Titanic steward Walter John Williams
Walter John Williams was born in Southampton, Hampshire, England on 27 July 1883. He was the son of Eli James Williams (b. 1854) and Elizabeth Barnett (b. 1857), both Southampton natives who had married in 1881.
He had two known siblings: Eli Herbert (b. 1881) and Florence Elizabeth (b. 1888).
He first appears on the 1891 census when he, his mother and siblings (his father absent, apparently at sea) were listed as living at 3 Northbrook Road, St Mary, Southampton. By the time of the 1901 census, Walter and his family were living at 50 Clovelly Road, Southampton and he was described as a plumber.
He was married in Southampton in 1907 to Emily Eva Landick (b. 1878 in St Helier, Jersey, Channel Islands, daughter of William and Sarah Landick). The couple went on to have six children: Walter John (b. 1910), Eveline (b. 1912), Gwendoline (1915-1915), Ronald Walter (1916-1992), Herbert H. (b. 1919) and Walter Donald (1922-1982).
Walter would be absent from the 1911 census but his wife and first child Walter were listed as living at 49 South Front, Southampton.
Williams signed-on to the Titanic on 4 April 1912, and gave his address as 52 North bld (?) Road, (Southampton). He had transferred from the Olympic. As a second class steward he received monthly wages of £3, 15s.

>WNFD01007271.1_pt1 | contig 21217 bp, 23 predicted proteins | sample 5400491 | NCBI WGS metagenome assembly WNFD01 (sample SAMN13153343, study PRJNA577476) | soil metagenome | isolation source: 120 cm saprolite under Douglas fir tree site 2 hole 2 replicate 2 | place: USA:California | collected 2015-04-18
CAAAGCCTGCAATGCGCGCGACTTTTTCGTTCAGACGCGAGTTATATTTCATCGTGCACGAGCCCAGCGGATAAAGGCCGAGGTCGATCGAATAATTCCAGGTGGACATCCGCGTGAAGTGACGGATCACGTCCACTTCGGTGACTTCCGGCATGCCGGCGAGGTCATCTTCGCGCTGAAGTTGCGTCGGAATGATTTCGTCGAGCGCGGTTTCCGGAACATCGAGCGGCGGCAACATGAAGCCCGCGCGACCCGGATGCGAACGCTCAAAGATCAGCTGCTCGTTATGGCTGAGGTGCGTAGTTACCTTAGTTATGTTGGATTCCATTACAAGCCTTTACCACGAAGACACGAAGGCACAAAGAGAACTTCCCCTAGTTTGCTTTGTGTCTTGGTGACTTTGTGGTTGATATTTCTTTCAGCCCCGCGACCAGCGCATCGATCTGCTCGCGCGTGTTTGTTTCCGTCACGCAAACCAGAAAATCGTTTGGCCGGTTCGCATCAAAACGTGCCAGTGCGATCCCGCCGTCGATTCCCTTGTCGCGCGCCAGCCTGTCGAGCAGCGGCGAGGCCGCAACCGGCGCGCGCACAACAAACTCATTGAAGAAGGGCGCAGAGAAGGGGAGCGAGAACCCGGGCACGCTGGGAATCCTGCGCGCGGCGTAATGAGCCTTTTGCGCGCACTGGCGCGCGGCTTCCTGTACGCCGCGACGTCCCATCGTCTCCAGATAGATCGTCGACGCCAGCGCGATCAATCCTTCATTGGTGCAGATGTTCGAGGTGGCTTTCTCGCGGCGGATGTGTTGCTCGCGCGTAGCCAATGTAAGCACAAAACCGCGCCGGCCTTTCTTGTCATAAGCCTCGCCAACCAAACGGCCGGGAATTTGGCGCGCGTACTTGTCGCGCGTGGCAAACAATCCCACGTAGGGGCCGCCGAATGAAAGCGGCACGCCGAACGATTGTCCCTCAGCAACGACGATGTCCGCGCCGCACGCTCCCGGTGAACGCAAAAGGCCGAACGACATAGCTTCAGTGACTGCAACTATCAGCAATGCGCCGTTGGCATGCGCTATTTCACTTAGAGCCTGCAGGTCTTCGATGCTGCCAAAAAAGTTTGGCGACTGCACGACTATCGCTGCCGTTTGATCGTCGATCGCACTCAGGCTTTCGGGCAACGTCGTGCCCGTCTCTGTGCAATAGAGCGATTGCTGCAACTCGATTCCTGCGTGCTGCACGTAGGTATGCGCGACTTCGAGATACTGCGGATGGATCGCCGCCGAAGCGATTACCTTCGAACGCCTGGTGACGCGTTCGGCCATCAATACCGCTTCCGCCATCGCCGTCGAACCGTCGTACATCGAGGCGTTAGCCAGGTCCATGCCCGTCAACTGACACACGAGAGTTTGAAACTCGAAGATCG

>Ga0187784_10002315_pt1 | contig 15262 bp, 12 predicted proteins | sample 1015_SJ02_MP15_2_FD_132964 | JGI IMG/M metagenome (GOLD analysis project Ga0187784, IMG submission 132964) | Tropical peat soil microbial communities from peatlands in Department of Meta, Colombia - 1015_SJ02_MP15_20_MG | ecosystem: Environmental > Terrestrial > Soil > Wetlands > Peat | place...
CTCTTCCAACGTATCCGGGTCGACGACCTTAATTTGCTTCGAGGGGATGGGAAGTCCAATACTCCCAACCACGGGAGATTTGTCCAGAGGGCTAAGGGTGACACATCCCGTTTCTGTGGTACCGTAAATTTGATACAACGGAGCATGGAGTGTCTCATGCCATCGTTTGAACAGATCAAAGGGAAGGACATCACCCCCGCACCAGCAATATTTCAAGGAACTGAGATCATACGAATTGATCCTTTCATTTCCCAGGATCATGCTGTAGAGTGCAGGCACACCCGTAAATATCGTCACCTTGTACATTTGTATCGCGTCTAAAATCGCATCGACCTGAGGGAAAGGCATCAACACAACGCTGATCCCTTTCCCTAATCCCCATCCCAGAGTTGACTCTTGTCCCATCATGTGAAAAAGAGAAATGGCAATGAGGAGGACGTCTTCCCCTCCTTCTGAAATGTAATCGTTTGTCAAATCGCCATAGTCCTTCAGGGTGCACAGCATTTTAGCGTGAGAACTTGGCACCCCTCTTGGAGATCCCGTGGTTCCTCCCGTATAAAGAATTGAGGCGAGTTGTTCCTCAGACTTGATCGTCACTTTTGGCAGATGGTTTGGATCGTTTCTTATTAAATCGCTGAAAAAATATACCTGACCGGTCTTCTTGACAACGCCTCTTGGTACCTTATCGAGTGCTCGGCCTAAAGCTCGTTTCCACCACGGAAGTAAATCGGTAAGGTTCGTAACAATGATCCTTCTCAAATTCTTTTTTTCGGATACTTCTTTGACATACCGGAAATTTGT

Williams recalled that the ship was in an unfinished state and that paint on some of the lockers was still wet. He was surprised that no lifeboat drills had been held at any point during the voyage. He claimed that in 1911 he had expressed concern, whilst working on the Olympic, that there were insufficient lifeboats. He was later on board when that ship had its collision with H.M.S. Hawke, which necessitated a trip to Belfast for repairs.
On the night of 14 April 1912 a colleague joked to Walter, "We've only hit an iceberg. It's another job for Belfast."
Walter made a jump for lifeboat 13 and he later recalled that many lifeboats were far from full.
"During the night we were passed by what looked like a sailing ship. As we got closer we realised it was a small iceberg."
Walter Williams continued working at sea and lived the rest of his life in Southampton. His wife passed away in 1956 and he later lived at 100 Salisbury Road, Totton. He died on 11 February 1971 aged 87.